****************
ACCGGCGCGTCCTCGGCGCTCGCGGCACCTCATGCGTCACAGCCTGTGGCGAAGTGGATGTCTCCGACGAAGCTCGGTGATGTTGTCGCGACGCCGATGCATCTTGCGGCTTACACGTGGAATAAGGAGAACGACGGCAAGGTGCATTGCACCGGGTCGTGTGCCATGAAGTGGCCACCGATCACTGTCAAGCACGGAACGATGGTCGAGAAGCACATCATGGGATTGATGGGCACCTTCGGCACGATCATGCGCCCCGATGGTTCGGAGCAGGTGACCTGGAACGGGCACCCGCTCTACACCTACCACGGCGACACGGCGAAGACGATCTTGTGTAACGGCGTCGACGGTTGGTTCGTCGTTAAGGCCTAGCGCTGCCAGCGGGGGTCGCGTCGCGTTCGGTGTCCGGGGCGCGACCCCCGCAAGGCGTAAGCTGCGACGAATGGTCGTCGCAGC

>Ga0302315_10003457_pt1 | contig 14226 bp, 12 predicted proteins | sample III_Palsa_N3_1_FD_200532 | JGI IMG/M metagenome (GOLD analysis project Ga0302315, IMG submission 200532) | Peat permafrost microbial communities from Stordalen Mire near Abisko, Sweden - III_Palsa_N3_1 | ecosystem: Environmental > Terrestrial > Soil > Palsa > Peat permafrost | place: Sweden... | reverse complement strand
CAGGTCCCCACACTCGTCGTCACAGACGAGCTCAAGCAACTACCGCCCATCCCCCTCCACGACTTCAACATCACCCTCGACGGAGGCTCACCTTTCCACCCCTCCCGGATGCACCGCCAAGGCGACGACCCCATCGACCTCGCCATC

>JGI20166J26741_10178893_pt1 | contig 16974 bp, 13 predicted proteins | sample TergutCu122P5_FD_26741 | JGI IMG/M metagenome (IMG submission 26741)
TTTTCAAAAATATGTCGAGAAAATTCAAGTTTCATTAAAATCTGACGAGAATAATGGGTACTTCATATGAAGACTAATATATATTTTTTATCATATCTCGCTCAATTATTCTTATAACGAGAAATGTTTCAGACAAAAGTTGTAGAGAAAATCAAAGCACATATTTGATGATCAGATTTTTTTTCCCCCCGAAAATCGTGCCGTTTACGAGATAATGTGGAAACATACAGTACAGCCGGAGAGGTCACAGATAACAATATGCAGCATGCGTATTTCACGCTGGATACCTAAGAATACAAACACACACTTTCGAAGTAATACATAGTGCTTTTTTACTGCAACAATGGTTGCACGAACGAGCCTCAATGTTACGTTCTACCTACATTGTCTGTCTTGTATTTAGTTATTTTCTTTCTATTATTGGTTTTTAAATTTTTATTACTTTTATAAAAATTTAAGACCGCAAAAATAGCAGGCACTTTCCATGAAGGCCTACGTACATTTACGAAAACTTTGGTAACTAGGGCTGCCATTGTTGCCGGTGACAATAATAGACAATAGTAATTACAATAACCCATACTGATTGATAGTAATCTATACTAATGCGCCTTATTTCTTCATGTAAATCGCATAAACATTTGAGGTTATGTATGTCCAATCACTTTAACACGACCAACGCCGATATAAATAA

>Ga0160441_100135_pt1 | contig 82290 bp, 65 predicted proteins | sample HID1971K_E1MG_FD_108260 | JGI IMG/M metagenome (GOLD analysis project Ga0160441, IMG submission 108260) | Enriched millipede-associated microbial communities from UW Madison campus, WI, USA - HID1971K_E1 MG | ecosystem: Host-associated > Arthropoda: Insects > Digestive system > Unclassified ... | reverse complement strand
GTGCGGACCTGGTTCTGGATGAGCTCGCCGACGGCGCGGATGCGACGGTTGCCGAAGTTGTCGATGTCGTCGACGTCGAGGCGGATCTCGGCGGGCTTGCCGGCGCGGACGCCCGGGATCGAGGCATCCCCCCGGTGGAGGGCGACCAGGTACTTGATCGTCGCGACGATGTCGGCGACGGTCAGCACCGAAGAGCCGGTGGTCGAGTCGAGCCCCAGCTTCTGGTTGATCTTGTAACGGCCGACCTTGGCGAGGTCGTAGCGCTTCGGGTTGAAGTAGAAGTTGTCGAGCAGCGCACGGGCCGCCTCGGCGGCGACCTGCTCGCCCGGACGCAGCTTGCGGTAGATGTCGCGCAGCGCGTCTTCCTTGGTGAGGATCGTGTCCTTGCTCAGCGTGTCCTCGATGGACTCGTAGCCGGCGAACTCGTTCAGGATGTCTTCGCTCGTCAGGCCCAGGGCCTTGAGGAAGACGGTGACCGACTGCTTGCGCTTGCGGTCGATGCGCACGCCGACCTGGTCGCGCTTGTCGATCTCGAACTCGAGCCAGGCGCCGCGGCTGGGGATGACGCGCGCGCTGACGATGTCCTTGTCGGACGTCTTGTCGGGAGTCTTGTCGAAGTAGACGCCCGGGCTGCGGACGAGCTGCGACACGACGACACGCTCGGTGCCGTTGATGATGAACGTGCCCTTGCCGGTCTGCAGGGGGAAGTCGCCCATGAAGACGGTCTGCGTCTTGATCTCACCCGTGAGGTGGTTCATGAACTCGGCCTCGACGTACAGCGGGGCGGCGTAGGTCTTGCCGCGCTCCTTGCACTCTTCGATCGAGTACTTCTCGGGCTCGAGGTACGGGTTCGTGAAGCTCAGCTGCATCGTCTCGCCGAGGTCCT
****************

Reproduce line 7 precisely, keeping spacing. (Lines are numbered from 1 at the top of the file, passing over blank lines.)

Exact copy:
GTGCGGACCTGGTTCTGGATGAGCTCGCCGACGGCGCGGATGCGACGGTTGCCGAAGTTGTCGATGTCGTCGACGTCGAGGCGGATCTCGGCGGGCTTGCCGGCGCGGACGCCCGGGATCGAGGCATCCCCCCGGTGGAGGGCGACCAGGTACTTGATCGTCGCGACGATGTCGGCGACGGTCAGCACCGAAGAGCCGGTGGTCGAGTCGAGCCCCAGCTTCTGGTTGATCTTGTAACGGCCGACCTTGGCGAGGTCGTAGCGCTTCGGGTTGAAGTAGAAGTTGTCGAGCAGCGCACGGGCCGCCTCGGCGGCGACCTGCTCGCCCGGACGCAGCTTGCGGTAGATGTCGCGCAGCGCGTCTTCCTTGGTGAGGATCGTGTCCTTGCTCAGCGTGTCCTCGATGGACTCGTAGCCGGCGAACTCGTTCAGGATGTCTTCGCTCGTCAGGCCCAGGGCCTTGAGGAAGACGGTGACCGACTGCTTGCGCTTGCGGTCGATGCGCACGCCGACCTGGTCGCGCTTGTCGATCTCGAACTCGAGCCAGGCGCCGCGGCTGGGGATGACGCGCGCGCTGACGATGTCCTTGTCGGACGTCTTGTCGGGAGTCTTGTCGAAGTAGACGCCCGGGCTGCGGACGAGCTGCGACACGACGACACGCTCGGTGCCGTTGATGATGAACGTGCCCTTGCCGGTCTGCAGGGGGAAGTCGCCCATGAAGACGGTCTGCGTCTTGATCTCACCCGTGAGGTGGTTCATGAACTCGGCCTCGACGTACAGCGGGGCGGCGTAGGTCTTGCCGCGCTCCTTGCACTCTTCGATCGAGTACTTCTCGGGCTCGAGGTACGGGTTCGTGAAGCTCAGCTGCATCGTCTCGCCGAGGTCCT